In 2003, I visited Sigiriya while on a field study abroad in grad school. At the time, I was struck by the formal similarities between it and the Renaissance gardens I was learning about in landscape history classes, despite Sigiriya having been built more than a millennium earlier. I was also struck by the apparent ingenuity and technical ability of these ancient builders in shaping the land and hydrologic systems. The gardens not only feature fountains that function to this day, but the surrounding area, which is located on the highlands in the central part of the island, features ancient aqueducts used to capture water for agricultural irrigation.
Sri Lanka (formerly Ceylon) is an island nation about the size of Ireland located in the Indian Ocean just offshore from India. It’s most familiar to modern-day Americans for its long-running civil war that ended in May of 2009 and for being the cultural homeland of London-born rapper M.I.A. Sigiriya is a UNESCO World Heritage site located in the central portion of the island.
Think you know Malta? This Mediterranean island is often viewed as a place for cheap beach breaks – but there is much more to this sunspot than sun and sand, says Gareth Huw Davies.
For a country half the size of London, Malta packs a mighty punch.
It has archeological sites older than the Pyramids, the Parthenon and even Stonehenge. The capital Valletta was once known to the ruling houses of Europe as Superbissima – meaning ‘most proud’.
Benjamin Disraeli named it ‘a city of palaces built by gentlemen for gentlemen’. Unesco has put this marvellously well-preserved 16th century walled city on its elite list of World Heritage Sites, judging its crush of 320 churches, palazzos and fortifications one of the world’s most impressive historic areas.
Then there are the Maltese themselves, drawn from stock so brave the whole country was given the George Cross.
If you are drawing up a bucket list, here’s what should feature pretty high up — visiting Venice. There is no place like it on earth and it’s pretty easy to see why. Walk out of the Venezia Santa Lucia train station if you are arriving by land and it is like being embedded in a fairy tale. Opening out in front of you is this historic, unique city built entirely on water. In fact, you emerge facing the Grand Canal, the city’s main aquatic thoroughfare which snakes its way through Venice, under ancient bridges enshrined in history and literature (including the Rialto of Shakespeare’s Merchant of Venice) and is connected to smaller canals which lead to different sections of Venezia, as the locals call it. It is a grand entrance to a place where the waterways are the only way to get around; this is the only city in the world that is for pedestrians only, no vehicular traffic except for the famous gondolas and the vaporetto, the water buses, or private water taxis that ferry tourists and locals around.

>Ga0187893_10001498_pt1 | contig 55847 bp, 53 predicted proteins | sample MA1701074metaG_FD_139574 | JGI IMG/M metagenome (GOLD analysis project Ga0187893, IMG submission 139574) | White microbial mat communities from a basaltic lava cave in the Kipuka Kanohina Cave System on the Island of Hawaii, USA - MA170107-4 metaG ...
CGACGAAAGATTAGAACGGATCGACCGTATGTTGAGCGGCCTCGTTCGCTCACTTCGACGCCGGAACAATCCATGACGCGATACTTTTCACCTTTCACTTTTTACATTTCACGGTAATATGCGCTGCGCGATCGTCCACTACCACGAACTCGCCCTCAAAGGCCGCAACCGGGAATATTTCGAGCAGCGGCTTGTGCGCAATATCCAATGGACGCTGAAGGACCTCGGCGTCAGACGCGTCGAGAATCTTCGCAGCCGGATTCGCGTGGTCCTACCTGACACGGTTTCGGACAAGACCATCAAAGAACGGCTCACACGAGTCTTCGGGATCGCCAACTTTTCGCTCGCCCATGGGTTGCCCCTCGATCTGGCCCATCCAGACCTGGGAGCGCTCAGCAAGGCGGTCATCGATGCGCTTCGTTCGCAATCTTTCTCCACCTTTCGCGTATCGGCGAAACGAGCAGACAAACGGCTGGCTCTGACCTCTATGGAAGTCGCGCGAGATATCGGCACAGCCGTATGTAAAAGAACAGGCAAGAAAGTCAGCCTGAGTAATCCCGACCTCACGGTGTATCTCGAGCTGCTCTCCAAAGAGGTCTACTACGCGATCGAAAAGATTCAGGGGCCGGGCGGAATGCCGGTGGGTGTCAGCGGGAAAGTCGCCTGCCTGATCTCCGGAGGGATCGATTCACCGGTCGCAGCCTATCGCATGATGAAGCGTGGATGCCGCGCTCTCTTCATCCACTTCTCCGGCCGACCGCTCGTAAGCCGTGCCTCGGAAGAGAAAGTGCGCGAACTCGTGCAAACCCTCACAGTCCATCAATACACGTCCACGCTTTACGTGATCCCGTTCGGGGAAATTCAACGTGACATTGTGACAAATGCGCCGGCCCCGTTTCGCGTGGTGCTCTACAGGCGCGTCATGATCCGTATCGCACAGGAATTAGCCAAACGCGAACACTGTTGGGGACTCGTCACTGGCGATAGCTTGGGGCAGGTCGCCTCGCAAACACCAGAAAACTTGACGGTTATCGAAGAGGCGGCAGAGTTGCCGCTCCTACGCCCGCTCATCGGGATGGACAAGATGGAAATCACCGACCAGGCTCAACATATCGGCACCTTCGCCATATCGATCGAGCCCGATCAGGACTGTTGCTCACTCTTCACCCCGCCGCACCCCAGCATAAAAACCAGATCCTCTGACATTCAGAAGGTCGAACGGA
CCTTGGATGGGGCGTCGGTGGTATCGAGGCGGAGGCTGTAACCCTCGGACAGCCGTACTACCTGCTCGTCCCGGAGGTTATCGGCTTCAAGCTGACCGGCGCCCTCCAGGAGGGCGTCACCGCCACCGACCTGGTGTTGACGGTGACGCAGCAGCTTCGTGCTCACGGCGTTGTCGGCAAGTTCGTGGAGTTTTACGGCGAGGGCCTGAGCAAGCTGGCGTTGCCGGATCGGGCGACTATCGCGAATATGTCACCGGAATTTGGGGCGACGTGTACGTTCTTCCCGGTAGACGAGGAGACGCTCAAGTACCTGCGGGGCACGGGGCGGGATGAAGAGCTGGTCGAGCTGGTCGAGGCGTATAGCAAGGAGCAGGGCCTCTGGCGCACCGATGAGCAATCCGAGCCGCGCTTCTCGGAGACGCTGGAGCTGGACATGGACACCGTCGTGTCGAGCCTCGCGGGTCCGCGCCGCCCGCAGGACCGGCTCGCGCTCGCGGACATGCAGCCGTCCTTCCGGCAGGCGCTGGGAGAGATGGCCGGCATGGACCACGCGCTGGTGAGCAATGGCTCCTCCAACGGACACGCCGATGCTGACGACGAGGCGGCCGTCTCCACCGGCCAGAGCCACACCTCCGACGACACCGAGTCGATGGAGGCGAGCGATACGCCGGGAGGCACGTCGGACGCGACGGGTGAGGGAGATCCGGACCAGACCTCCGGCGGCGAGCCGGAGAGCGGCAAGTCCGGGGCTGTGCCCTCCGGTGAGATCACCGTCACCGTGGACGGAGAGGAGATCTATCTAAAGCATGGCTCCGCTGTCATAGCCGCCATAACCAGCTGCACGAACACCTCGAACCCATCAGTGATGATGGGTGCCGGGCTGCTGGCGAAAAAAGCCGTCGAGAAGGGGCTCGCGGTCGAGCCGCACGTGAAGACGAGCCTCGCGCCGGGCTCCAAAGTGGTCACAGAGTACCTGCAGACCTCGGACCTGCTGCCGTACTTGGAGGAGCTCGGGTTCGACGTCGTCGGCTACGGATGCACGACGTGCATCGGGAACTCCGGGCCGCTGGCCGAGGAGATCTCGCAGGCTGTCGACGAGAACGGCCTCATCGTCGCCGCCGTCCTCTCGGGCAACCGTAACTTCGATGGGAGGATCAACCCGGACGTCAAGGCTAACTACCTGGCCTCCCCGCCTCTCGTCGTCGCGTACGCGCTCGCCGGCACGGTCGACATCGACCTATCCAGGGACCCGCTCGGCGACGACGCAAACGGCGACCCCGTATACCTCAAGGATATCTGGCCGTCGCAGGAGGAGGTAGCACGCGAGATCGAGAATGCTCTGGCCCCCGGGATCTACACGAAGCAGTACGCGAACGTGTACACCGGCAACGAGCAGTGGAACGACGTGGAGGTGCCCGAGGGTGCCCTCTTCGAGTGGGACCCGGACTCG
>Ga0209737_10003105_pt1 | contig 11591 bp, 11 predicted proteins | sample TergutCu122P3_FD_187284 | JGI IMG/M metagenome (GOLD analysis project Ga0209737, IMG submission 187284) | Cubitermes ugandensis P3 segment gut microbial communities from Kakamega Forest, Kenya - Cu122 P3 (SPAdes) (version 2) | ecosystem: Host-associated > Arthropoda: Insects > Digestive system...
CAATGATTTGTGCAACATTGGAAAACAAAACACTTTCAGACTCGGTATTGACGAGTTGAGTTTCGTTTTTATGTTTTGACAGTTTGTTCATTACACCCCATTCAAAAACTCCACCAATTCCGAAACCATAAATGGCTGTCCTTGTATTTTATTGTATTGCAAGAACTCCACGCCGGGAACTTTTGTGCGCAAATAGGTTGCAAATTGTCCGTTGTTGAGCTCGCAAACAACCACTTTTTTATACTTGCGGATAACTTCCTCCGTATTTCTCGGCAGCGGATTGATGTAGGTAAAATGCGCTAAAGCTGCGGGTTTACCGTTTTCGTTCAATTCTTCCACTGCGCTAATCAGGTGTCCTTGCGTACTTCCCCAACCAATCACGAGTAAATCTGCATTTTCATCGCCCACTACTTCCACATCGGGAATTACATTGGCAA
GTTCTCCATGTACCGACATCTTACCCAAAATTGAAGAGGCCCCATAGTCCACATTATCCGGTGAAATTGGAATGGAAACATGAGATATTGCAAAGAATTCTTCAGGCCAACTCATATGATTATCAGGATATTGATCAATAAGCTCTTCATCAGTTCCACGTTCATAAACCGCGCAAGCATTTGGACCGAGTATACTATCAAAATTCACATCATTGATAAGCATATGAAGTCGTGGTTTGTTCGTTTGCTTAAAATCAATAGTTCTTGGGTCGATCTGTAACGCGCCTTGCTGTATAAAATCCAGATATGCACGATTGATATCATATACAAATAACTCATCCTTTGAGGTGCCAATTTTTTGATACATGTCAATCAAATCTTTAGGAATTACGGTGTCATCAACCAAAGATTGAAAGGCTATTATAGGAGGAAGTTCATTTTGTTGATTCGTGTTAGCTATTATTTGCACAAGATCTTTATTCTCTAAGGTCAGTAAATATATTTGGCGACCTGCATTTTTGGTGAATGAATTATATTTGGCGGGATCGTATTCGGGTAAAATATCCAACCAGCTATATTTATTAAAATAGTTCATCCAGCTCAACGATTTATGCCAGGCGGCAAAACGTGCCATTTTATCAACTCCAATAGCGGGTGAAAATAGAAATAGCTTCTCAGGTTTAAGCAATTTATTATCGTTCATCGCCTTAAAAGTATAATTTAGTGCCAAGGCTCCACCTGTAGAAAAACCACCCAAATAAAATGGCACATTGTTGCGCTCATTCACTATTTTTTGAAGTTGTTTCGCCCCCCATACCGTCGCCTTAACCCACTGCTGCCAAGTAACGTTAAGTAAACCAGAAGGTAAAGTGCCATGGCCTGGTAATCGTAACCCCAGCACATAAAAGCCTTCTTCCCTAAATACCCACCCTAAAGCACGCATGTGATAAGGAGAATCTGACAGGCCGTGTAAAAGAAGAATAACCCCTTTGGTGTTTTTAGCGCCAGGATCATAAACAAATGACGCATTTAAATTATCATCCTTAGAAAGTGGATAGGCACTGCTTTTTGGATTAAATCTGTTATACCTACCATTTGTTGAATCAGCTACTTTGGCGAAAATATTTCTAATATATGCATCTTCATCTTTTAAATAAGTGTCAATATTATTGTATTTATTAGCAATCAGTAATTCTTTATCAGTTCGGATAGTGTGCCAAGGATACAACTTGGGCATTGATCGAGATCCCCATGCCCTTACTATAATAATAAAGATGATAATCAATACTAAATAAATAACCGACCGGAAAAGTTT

This archipelago home to Ulysses also boasts delightful local cuisine and a man-made and natural wonders on land and in the emerald waters surrounding it.
Standing on a cliff overlooking the near-deserted beach in Ramla Bay on the northern shore of Gozo — the second largest of the islands that make up the Maltese archipelago — the mind easily wanders to the vast swathes of time that have passed while this tranquil scene in a little-known corner of Europe has remained unchanged, a sleepy witness to little of significance while the world developed at a frantic pace elsewhere.
Yet Malta — a cluster of three inhabited islands in the central Mediterranean that together cover just over 300 square kilometres — has actually seen more human history than almost anywhere else in the world, around 6,000 years in total. Even the small slice at Ramla Bay is home to a story.
Tallinn is a medieval wonderland. The capital of Estonia isn’t on a lot of people’s bucket list but anyone at all interested in history, architecture or art will love this place.
The central attraction is Old Town, a medieval walled city filled with old buildings and fortifications. The sheltered bay and the easily defended Toompea Hill made it a natural place to settle. Sometime about 1050 A.D. a fortress was built atop the hill, the first of many. In 1219 the Danes showed up as part of the Northern Crusade to subjugate the Baltics and convert the local pagans to Christianity whether they wanted to or not.
The Danes improved the fortifications and expanded the town, which became part of the Hanseatic League, a trading organization of a hundred northern cities. The Danes sold Tallinn to the Livonan Order, a branch of the Teutonic Knights, in 1346. The Swedes came next in 1561. Tallinn weathered plague and the Great Northern War and became part of Russia in 1710. In 1918, Estonia declared independence from Russia and fought a bitter war against Bolshevik Russia.
Dubrovnik’s imposing and impressive walls are its marquee monument. It costs a pricey 70 HRK (about $12.60) to walk along them, but the views looking down over locals going about their day beneath vermilion roofs and limestone towers is worth the price. Getting up to the battlements early or late in the day avoids both the crowds, and, in summer, the unremitting heat.
I didn’t travel to Porto for the wine or the sea food or even the churches and towers covered in Azule tiles. I traveled to Porto mostly because I had an image in my mind of colorful low-rise buildings streaming down the hills all the way to the river; an image I had to see in my own eyes and shoot with my camera.
But don’t get me wrong. I loved the wine! – I drank three kinds of Port wine in one lunch and one dinner. I loved the food! – I ate in Rui Paula’s DOP gourmet restaurant a five-fish dish, which I had to eat only clockwise and I loved the Azulejo tiles! – I didn’t stop shooting them.